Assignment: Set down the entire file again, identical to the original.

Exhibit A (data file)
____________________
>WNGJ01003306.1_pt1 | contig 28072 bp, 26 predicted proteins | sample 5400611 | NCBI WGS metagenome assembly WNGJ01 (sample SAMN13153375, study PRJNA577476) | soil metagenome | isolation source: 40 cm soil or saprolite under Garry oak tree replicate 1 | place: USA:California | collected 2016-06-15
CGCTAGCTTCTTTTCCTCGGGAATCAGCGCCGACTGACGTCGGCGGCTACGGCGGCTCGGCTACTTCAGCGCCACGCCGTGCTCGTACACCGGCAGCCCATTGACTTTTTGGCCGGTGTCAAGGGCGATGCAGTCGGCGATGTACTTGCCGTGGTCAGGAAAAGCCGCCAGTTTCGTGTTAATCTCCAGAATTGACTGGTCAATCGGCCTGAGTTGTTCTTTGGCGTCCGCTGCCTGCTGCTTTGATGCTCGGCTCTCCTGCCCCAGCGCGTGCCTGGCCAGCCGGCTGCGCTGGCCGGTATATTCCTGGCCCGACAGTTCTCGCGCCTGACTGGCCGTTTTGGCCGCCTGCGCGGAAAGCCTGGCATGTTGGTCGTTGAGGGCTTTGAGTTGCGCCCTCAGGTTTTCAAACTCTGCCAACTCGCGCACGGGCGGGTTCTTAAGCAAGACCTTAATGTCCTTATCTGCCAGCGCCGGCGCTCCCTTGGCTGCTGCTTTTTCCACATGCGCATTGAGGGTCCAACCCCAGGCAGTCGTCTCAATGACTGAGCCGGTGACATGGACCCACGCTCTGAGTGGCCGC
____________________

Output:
>WNGJ01003306.1_pt1 | contig 28072 bp, 26 predicted proteins | sample 5400611 | NCBI WGS metagenome assembly WNGJ01 (sample SAMN13153375, study PRJNA577476) | soil metagenome | isolation source: 40 cm soil or saprolite under Garry oak tree replicate 1 | place: USA:California | collected 2016-06-15
CGCTAGCTTCTTTTCCTCGGGAATCAGCGCCGACTGACGTCGGCGGCTACGGCGGCTCGGCTACTTCAGCGCCACGCCGTGCTCGTACACCGGCAGCCCATTGACTTTTTGGCCGGTGTCAAGGGCGATGCAGTCGGCGATGTACTTGCCGTGGTCAGGAAAAGCCGCCAGTTTCGTGTTAATCTCCAGAATTGACTGGTCAATCGGCCTGAGTTGTTCTTTGGCGTCCGCTGCCTGCTGCTTTGATGCTCGGCTCTCCTGCCCCAGCGCGTGCCTGGCCAGCCGGCTGCGCTGGCCGGTATATTCCTGGCCCGACAGTTCTCGCGCCTGACTGGCCGTTTTGGCCGCCTGCGCGGAAAGCCTGGCATGTTGGTCGTTGAGGGCTTTGAGTTGCGCCCTCAGGTTTTCAAACTCTGCCAACTCGCGCACGGGCGGGTTCTTAAGCAAGACCTTAATGTCCTTATCTGCCAGCGCCGGCGCTCCCTTGGCTGCTGCTTTTTCCACATGCGCATTGAGGGTCCAACCCCAGGCAGTCGTCTCAATGACTGAGCCGGTGACATGGACCCACGCTCTGAGTGGCCGC